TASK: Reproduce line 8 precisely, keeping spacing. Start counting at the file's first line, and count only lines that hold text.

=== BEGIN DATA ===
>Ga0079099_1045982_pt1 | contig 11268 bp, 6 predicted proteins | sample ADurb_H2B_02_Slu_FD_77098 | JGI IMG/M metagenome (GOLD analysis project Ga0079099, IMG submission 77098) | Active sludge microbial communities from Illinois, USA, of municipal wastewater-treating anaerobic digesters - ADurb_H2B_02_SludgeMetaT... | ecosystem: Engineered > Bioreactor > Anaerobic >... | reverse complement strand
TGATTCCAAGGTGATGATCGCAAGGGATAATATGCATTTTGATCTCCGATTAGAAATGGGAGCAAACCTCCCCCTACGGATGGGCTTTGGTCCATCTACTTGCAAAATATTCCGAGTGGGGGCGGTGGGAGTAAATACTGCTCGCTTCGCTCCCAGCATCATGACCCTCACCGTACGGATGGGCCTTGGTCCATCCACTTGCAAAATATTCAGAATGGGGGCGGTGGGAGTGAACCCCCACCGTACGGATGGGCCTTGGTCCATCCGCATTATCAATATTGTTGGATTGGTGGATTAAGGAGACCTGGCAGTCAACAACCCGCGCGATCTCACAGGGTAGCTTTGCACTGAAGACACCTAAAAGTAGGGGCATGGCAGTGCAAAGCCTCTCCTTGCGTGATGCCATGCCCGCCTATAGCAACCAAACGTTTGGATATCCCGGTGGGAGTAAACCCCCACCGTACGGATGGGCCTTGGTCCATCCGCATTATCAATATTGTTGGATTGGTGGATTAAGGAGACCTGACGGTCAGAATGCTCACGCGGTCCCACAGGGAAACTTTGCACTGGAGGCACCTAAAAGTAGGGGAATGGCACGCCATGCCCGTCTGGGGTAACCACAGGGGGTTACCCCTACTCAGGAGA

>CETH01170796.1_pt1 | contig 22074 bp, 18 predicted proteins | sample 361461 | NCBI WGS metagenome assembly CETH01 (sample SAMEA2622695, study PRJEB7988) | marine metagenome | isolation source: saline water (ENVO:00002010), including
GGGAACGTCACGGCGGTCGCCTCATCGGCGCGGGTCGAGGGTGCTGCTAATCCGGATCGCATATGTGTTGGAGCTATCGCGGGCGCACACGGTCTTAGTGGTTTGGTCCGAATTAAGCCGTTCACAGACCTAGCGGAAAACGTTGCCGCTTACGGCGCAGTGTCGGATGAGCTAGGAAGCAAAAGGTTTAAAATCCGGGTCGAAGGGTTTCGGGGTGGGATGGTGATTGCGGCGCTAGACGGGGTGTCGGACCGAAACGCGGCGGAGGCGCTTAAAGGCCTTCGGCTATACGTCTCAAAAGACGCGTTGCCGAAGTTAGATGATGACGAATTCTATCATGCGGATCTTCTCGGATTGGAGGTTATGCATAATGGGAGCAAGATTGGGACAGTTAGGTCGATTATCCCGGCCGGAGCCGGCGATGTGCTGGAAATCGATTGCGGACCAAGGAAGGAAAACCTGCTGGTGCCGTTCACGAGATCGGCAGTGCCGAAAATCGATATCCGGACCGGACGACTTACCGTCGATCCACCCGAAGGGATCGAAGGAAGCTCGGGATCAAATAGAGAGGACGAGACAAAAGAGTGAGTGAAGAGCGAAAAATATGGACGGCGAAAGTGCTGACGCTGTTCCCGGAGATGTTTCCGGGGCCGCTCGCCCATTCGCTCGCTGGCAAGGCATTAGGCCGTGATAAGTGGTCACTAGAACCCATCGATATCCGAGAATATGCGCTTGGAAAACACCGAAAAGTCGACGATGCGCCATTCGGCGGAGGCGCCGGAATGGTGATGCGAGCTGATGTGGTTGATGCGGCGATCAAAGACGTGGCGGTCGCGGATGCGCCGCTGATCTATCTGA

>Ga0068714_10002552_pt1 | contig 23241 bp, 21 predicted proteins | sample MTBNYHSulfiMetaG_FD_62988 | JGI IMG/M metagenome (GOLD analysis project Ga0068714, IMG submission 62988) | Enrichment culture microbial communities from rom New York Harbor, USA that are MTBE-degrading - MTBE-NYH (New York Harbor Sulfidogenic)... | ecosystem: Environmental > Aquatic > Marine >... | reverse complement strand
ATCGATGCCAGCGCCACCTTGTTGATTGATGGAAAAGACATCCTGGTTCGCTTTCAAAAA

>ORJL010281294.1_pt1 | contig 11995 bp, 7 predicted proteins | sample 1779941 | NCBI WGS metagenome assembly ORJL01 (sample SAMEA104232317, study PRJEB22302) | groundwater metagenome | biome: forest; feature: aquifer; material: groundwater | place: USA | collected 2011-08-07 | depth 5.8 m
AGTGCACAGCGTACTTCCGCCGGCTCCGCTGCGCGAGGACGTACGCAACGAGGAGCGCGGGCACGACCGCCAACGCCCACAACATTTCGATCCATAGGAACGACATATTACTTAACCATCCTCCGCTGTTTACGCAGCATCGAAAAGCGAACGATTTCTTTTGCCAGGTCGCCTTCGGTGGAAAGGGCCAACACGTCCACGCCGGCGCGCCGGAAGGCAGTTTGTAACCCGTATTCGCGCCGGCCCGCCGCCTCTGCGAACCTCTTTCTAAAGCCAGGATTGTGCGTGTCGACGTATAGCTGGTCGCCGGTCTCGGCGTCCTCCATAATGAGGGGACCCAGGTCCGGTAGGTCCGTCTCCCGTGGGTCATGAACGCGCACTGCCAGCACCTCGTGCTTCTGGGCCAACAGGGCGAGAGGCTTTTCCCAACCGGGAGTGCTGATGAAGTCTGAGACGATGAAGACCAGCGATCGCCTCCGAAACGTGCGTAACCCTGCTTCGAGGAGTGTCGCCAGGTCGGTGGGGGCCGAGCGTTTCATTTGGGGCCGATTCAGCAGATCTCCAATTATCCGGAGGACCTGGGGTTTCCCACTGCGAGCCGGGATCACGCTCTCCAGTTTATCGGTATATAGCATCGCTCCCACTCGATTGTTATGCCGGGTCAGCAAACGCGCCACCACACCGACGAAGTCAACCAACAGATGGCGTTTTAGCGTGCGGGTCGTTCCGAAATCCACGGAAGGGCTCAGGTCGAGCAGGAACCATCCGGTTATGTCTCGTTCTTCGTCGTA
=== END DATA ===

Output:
AGTGCACAGCGTACTTCCGCCGGCTCCGCTGCGCGAGGACGTACGCAACGAGGAGCGCGGGCACGACCGCCAACGCCCACAACATTTCGATCCATAGGAACGACATATTACTTAACCATCCTCCGCTGTTTACGCAGCATCGAAAAGCGAACGATTTCTTTTGCCAGGTCGCCTTCGGTGGAAAGGGCCAACACGTCCACGCCGGCGCGCCGGAAGGCAGTTTGTAACCCGTATTCGCGCCGGCCCGCCGCCTCTGCGAACCTCTTTCTAAAGCCAGGATTGTGCGTGTCGACGTATAGCTGGTCGCCGGTCTCGGCGTCCTCCATAATGAGGGGACCCAGGTCCGGTAGGTCCGTCTCCCGTGGGTCATGAACGCGCACTGCCAGCACCTCGTGCTTCTGGGCCAACAGGGCGAGAGGCTTTTCCCAACCGGGAGTGCTGATGAAGTCTGAGACGATGAAGACCAGCGATCGCCTCCGAAACGTGCGTAACCCTGCTTCGAGGAGTGTCGCCAGGTCGGTGGGGGCCGAGCGTTTCATTTGGGGCCGATTCAGCAGATCTCCAATTATCCGGAGGACCTGGGGTTTCCCACTGCGAGCCGGGATCACGCTCTCCAGTTTATCGGTATATAGCATCGCTCCCACTCGATTGTTATGCCGGGTCAGCAAACGCGCCACCACACCGACGAAGTCAACCAACAGATGGCGTTTTAGCGTGCGGGTCGTTCCGAAATCCACGGAAGGGCTCAGGTCGAGCAGGAACCATCCGGTTATGTCTCGTTCTTCGTCGTA